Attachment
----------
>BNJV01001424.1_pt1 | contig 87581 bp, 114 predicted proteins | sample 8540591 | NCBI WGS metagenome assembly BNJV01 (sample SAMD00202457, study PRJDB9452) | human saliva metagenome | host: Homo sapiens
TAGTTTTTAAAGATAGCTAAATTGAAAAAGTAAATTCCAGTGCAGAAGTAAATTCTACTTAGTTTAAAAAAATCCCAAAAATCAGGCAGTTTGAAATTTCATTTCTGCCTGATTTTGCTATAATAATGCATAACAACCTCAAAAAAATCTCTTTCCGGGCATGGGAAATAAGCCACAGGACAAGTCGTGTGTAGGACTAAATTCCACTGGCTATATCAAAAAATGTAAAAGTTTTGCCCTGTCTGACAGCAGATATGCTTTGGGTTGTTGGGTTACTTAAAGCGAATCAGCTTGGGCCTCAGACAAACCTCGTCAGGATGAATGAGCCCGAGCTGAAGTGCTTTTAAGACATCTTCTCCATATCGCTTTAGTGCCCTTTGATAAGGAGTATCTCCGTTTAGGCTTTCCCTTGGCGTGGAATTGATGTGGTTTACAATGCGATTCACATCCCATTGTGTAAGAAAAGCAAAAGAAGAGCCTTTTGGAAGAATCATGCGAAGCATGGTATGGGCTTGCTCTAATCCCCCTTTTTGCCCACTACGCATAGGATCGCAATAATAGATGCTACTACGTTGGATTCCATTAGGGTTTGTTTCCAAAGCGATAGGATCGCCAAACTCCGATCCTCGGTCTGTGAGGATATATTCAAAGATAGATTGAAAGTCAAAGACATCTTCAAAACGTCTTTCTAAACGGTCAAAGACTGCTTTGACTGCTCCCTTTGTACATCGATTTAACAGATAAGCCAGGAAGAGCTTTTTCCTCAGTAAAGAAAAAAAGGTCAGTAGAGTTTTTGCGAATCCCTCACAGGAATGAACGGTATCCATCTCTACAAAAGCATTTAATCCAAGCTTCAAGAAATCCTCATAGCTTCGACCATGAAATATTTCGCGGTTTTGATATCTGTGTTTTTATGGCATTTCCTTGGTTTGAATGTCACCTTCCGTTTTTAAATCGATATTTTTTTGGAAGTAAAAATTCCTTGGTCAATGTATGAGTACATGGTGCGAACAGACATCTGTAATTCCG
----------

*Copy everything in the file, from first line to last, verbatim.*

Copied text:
>BNJV01001424.1_pt1 | contig 87581 bp, 114 predicted proteins | sample 8540591 | NCBI WGS metagenome assembly BNJV01 (sample SAMD00202457, study PRJDB9452) | human saliva metagenome | host: Homo sapiens
TAGTTTTTAAAGATAGCTAAATTGAAAAAGTAAATTCCAGTGCAGAAGTAAATTCTACTTAGTTTAAAAAAATCCCAAAAATCAGGCAGTTTGAAATTTCATTTCTGCCTGATTTTGCTATAATAATGCATAACAACCTCAAAAAAATCTCTTTCCGGGCATGGGAAATAAGCCACAGGACAAGTCGTGTGTAGGACTAAATTCCACTGGCTATATCAAAAAATGTAAAAGTTTTGCCCTGTCTGACAGCAGATATGCTTTGGGTTGTTGGGTTACTTAAAGCGAATCAGCTTGGGCCTCAGACAAACCTCGTCAGGATGAATGAGCCCGAGCTGAAGTGCTTTTAAGACATCTTCTCCATATCGCTTTAGTGCCCTTTGATAAGGAGTATCTCCGTTTAGGCTTTCCCTTGGCGTGGAATTGATGTGGTTTACAATGCGATTCACATCCCATTGTGTAAGAAAAGCAAAAGAAGAGCCTTTTGGAAGAATCATGCGAAGCATGGTATGGGCTTGCTCTAATCCCCCTTTTTGCCCACTACGCATAGGATCGCAATAATAGATGCTACTACGTTGGATTCCATTAGGGTTTGTTTCCAAAGCGATAGGATCGCCAAACTCCGATCCTCGGTCTGTGAGGATATATTCAAAGATAGATTGAAAGTCAAAGACATCTTCAAAACGTCTTTCTAAACGGTCAAAGACTGCTTTGACTGCTCCCTTTGTACATCGATTTAACAGATAAGCCAGGAAGAGCTTTTTCCTCAGTAAAGAAAAAAAGGTCAGTAGAGTTTTTGCGAATCCCTCACAGGAATGAACGGTATCCATCTCTACAAAAGCATTTAATCCAAGCTTCAAGAAATCCTCATAGCTTCGACCATGAAATATTTCGCGGTTTTGATATCTGTGTTTTTATGGCATTTCCTTGGTTTGAATGTCACCTTCCGTTTTTAAATCGATATTTTTTTGGAAGTAAAAATTCCTTGGTCAATGTATGAGTACATGGTGCGAACAGACATCTGTAATTCCG